Your opinion has no scientific merit to it.  Yes people have been caught cheating with the app, but physical dice cheats would have to be much more elaborate.  The dice would have to be physically altered to influence the outcome of the roll.  Because of all the variables involved in a die roll (angle thrown, speed, friction, hardness of table, etc.) it is impossible to reliably control the outcome of the die roll.

If your opponent's dice seem to hot, check them.  IF they are not physically altered then no cheating is going on.

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The attempt itself to physically manipulate the outcome is cheating.

Other than the fact that you can't actually do that, you might actually have a point. But you can't, so you don't.

Dice rolling methods have as much effect as a lucky hat, it's nothing more than superstition. If you want to call the TO over because someone is engaged in superstition feel free. But if I were the TO, I'd be giving you the warning, not the other guy.

why should the player seeking complete randomization be required to show that the die setter/dropper/setter/whatever is in the wrong?

Because if you're going to accuse someone of cheating, you better have something to back up that claim.

Edited by VanorDM

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Can't we all just agree that if someone is actually rolling (the dice change angle in the air and/or bounce when they hit the table or rolling surface) the appropriate number and category of unaltered dice they are not cheating?

 

I think the accusations of cheating only occur if you don't think the person is actually "rolling" the dice or the dice have been altered.

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The attempt itself to physically manipulate the outcome is cheating.

Other than the fact that you can't actually do that, you might actually have a point. But you can't, so you don't.

 

 

But that is only true if the dice are truly rolled, such that they bounce and tumble.  If, for example, a player simply drops the dice from three inches, after setting the faces, there is likely to be an effect.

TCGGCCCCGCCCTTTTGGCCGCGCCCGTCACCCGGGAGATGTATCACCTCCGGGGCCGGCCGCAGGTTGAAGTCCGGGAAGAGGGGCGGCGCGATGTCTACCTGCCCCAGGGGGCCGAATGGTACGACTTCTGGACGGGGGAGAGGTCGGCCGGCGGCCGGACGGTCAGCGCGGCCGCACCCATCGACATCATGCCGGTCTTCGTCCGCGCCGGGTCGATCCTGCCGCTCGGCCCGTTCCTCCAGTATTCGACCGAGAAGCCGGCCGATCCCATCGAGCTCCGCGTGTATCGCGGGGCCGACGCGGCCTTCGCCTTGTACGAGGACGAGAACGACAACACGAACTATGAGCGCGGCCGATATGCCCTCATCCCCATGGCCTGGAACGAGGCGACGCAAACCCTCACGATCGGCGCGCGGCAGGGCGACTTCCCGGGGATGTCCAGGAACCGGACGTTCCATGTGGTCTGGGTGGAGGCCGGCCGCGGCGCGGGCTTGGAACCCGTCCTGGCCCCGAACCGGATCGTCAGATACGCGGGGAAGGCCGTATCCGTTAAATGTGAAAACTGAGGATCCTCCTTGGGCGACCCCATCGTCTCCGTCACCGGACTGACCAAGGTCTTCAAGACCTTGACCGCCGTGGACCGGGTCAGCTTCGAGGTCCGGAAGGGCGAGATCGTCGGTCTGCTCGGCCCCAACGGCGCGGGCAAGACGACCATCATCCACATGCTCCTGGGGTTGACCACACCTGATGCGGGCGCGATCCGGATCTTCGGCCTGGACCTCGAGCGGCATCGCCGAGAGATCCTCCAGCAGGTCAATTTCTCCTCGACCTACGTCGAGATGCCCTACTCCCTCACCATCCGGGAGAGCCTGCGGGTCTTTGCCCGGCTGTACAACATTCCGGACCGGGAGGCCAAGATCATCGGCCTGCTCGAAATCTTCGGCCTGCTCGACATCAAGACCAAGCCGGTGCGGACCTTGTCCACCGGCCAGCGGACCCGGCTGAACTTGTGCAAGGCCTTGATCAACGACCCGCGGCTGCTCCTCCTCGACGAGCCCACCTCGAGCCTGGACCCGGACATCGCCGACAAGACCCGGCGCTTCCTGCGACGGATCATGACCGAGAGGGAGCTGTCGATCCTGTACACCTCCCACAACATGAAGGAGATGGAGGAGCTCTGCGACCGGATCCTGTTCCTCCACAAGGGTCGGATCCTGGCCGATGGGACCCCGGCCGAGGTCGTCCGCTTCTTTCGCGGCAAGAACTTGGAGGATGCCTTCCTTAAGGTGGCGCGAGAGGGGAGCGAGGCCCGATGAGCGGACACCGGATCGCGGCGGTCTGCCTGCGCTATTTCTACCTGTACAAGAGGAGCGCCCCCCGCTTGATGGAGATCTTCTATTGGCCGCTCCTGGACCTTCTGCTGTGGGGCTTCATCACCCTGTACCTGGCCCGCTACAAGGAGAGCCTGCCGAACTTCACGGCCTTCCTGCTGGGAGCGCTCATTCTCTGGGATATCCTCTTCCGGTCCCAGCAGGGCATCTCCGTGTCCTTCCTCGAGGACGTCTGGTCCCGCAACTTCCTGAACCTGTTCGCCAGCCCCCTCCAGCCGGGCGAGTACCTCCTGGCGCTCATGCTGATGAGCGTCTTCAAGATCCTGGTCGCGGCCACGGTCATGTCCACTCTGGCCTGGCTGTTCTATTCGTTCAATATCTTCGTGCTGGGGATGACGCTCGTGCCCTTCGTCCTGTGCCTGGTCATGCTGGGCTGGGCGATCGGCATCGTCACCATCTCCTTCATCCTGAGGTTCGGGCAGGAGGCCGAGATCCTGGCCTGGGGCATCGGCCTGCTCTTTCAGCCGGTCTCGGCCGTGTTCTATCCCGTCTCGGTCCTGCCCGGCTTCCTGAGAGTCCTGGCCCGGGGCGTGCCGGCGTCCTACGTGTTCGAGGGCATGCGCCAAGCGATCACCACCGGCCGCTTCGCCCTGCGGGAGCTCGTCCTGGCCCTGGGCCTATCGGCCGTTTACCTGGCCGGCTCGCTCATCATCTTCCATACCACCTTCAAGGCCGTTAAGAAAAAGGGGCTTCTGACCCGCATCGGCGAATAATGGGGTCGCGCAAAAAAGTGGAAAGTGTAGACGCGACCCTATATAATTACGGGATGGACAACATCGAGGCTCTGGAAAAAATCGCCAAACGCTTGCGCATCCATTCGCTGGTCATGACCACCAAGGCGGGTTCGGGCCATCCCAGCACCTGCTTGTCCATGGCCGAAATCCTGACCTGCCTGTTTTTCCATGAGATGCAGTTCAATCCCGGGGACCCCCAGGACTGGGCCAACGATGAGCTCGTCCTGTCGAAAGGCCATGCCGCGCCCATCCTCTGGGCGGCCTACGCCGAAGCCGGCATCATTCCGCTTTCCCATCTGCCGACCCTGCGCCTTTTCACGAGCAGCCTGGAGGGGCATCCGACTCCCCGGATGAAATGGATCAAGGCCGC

Again, the attempt itself is cheating.  It isn't success that defines cheating, and your attempt to define it as such places the onus on the wrong player to decide whether the dice-facing and drop from three inches is high enough.  The onus is -- and should be -- on the player attempting to cheat.

 

 
Because if you're going to accuse someone of cheating, you better have something to back up that claim.

 

The claim is that the player is attempting to manipulate the dice, and the other player should not have to be able to prove whether facing the dice and rolling from three inches is completely ineffective at doing so.

 

Again, cheating is not defined by its success.  The idea that corking a bat isn't cheating if the batter strikes out, or even if the bat isn't used, is bizarre.

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The attempt itself to physically manipulate the outcome is cheating.

Other than the fact that you can't actually do that, you might actually have a point. But you can't, so you don't.

Dice rolling methods have as much effect as a lucky hat, it's nothing more than superstition. If you want to call the TO over because someone is engaged in superstition feel free. But if I were the TO, I'd be giving you the warning, not the other guy.